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6 Key Responsibilities of the Invaluable Data Steward

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Why You Need a Data Steward and Best Practices to Do it Right

You have data —lots of it. But instead of the holy grail of usable customer intel that marketing, sales, and service teams expect, your people often find themselves dealing with messy and unreliable data sitting in multiple databases, platforms, and even spreadsheets.

Data piles up with differing sets of definitions or identifiers. One platform’s “UID” can be another platform’s “CID.” Inconsistent mapping causes confusion, and it doesn’t allow the platforms to communicate with each other. Everyone ends up sending messages to customers based off their platform’s data, which could be incomplete or inaccurate.

The question becomes: How can your entire organization mak­e the most out of the data—consistently, accurately, and safely—to make smarter business decisions each day?

That’s where a data governance program comes into play—and data stewards step in to ensure the business keeps up with principles and rules of the program. You can get a complimentary copy of our new eBook Data Governance is Mission Critical (see below) or check out our first blog in this series and learn how to Get Ahead of New Data Privacy Laws With a Data Governance Program.

What is a data steward?

The data steward has become an invaluable asset to companies looking to manage their data better.

Data stewardship is a functional role in data management and governance, with responsibility for ensuring that data policies and standards turn into practice within the steward’s domain. Data stewards assist the enterprise in leveraging domain data assets to full capacity.

Kevin Shannon, Global Head of Enterprise Data Governance at Dun & Bradstreet, explains the role of a data steward and why it is crucial to the success of an enterprise data governance strategy.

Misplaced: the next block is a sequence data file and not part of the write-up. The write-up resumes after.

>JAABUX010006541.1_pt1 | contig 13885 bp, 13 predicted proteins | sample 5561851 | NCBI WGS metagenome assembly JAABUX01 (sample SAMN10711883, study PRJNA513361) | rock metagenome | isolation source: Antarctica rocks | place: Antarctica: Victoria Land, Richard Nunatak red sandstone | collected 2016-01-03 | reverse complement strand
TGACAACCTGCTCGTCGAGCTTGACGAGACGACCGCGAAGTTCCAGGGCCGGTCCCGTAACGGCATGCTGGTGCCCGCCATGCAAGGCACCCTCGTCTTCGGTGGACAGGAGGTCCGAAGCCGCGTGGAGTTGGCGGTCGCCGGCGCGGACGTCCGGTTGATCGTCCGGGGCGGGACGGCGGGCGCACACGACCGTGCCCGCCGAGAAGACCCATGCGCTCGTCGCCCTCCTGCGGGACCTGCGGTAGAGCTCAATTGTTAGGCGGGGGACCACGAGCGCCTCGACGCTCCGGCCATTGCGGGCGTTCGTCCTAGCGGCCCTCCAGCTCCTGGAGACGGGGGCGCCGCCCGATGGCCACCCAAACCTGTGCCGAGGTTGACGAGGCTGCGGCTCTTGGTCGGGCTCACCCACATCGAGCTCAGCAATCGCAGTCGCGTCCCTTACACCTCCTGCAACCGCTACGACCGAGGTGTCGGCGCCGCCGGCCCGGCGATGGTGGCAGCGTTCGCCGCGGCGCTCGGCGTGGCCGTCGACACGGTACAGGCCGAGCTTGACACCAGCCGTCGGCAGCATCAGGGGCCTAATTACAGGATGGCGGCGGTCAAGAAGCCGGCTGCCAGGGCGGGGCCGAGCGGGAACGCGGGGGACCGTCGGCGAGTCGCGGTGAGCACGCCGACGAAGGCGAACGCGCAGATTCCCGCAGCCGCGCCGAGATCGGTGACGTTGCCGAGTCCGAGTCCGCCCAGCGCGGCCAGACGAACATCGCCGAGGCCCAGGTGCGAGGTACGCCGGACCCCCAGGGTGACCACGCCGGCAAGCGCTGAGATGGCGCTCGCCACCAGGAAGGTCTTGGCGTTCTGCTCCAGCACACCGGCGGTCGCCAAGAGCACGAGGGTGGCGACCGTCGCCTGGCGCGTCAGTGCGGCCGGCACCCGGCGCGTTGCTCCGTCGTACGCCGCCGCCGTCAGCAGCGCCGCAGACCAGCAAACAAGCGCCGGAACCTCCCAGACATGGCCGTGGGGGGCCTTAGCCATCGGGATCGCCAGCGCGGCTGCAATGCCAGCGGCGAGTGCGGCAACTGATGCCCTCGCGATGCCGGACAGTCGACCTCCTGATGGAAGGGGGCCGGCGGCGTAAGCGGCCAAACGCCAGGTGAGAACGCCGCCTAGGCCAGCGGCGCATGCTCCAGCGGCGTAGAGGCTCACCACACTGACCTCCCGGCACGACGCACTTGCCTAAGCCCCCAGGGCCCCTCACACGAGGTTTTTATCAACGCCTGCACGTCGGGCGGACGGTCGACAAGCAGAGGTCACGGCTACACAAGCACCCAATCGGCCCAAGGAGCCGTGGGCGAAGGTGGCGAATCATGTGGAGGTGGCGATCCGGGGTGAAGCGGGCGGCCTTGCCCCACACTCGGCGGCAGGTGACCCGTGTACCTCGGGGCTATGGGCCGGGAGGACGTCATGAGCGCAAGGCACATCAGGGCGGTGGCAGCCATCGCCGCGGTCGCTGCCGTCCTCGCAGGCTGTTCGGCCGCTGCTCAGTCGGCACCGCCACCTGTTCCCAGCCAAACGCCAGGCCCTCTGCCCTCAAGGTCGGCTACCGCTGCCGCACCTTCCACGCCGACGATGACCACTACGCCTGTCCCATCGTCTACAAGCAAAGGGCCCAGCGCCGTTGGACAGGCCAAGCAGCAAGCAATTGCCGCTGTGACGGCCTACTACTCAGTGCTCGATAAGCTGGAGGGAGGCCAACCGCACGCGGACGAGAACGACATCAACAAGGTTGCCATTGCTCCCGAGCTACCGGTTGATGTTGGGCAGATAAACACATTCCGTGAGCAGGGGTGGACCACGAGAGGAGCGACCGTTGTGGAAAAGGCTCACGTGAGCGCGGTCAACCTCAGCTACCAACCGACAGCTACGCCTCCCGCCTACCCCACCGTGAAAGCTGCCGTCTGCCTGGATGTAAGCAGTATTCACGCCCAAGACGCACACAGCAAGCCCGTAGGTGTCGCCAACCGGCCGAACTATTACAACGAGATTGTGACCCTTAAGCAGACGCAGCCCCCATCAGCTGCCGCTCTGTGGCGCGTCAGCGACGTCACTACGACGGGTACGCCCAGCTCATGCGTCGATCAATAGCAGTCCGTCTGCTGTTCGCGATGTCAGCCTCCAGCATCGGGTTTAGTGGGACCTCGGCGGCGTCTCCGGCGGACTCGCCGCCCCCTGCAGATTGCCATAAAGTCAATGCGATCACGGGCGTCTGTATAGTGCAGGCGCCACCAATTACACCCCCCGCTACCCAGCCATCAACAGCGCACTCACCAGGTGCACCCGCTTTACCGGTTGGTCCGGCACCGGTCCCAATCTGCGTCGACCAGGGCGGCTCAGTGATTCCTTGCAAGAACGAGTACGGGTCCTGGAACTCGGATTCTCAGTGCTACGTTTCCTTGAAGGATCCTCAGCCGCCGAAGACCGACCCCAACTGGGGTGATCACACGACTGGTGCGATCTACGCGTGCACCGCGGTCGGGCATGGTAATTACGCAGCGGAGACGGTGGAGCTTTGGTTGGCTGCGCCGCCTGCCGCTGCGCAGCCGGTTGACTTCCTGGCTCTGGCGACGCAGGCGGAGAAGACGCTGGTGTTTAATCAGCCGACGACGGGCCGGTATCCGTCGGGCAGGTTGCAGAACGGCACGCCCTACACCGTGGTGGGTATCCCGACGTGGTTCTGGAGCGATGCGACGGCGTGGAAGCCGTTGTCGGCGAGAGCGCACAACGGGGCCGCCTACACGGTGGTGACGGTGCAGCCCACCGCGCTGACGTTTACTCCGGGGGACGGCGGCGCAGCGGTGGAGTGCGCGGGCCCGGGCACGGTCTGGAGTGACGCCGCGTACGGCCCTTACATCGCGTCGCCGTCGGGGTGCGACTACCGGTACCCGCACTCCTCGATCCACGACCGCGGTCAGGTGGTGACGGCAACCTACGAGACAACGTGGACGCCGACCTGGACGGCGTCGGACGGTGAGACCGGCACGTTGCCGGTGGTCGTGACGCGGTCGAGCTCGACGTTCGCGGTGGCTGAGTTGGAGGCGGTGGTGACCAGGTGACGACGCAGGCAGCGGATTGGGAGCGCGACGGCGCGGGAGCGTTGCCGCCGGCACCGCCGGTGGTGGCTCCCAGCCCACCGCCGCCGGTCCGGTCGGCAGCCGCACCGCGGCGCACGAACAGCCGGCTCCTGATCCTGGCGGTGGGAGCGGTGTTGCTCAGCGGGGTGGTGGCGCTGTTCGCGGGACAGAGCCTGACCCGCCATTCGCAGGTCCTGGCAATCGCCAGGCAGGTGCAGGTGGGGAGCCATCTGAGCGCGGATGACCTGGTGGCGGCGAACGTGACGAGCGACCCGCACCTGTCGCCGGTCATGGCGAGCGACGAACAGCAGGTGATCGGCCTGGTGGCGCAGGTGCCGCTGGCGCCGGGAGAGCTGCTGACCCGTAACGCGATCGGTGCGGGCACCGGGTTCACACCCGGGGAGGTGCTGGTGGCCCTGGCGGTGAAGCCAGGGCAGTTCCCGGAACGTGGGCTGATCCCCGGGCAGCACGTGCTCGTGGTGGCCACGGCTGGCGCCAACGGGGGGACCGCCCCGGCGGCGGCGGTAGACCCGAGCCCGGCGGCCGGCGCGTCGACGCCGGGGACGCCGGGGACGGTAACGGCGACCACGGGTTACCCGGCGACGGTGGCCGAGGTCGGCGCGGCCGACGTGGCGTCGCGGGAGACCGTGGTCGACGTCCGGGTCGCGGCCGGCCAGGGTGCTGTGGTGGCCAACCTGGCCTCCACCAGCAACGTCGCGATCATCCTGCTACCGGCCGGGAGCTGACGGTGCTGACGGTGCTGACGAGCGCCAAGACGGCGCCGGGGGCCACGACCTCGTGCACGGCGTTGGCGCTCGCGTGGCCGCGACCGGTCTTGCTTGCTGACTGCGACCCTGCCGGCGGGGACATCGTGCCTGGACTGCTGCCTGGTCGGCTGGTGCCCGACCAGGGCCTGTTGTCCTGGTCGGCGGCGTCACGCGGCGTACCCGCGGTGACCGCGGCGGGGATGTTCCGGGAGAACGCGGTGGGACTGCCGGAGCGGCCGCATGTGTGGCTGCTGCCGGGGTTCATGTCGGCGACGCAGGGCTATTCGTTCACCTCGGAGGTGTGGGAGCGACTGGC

Data stewards fill an ever-evolving role as expectations of enterprise data governance get more complex around the world. As the volume, velocity, and variety of data increase—so will the need for more of these data experts.

The data steward can wear multiple hats that serve a specific organization’s needs—at times requiring multiple data stewards to cover multiple domains or business unites.

They’re often seen as the:

  • Go-to experts for the company with anything in the realm of data; responsible for assuring quality and trust in the data, creating standard definitions for the organization to follow, and maintaining a consistent use of data resources across the organization
  • Trusted resources who keeps the company adhering to changing data laws locally, regionally, and nationally to avoid penalties or fines
  • Advocates and thought leaders of data, educating employees and keeping a pulse on new best practices and technology

Why are data stewards so important?

They are the ones, stealthily working in the background, building systems that make sure the information within your business stays accurate and up to date, ultimately improving efficiencies.

They are the face to a company’s data management. This fosters a sense of security and trust for the data with employees, as data stewards build a more data-focused culture and advocate for the proper use of and attention to data.

Over time, with strong data stewards in place, employees start consistently making more use out of their data to do better in their jobs.

Fewer errors occur. The right customers get contacted. The leads with the highest potential of closing are prioritized first.

The benefits can add up quickly. Though for some companies, the immediate need for a data steward can be unclear, as the hard ROI value of the data itself is not easily quantifiable.

What do data stewards do?

Data stewards carry out six key responsibilities, that otherwise would be overlooked in a data governance program:

  1. Define the data and identify assets within their own data domains. This ensures there isn’t conflict with other data elements.
  2. Create processes and procedures along with access controls to monitor adherence. This includes establishing internal policies and standards—and enforcing those policies.
  3. Maintain quality of the data using customer feedback, concerns, questions; internally reporting metrics; evaluating and identifying issues; and coordinating and implementing corrections regularly.
  4. Optimize workflows and communications.
  5. Monitor data usage to assist teams, share best practice trends in data use, and provide insight into how and where teams can use data to help in day-to-day decision-making.
  6. Ensure compliance and security of the data. Data stewards are responsible for protecting the data—while providing information on potential risks and offering regulatory guidance.

Starting a Data Governance Program this year?

Take one easy step right now. In this new eBook, Data Governance is Mission Critical, see how you can gain deeper control over your data, understand where it’s sourced, and monitor and use the data successfully while staying compliant.

 

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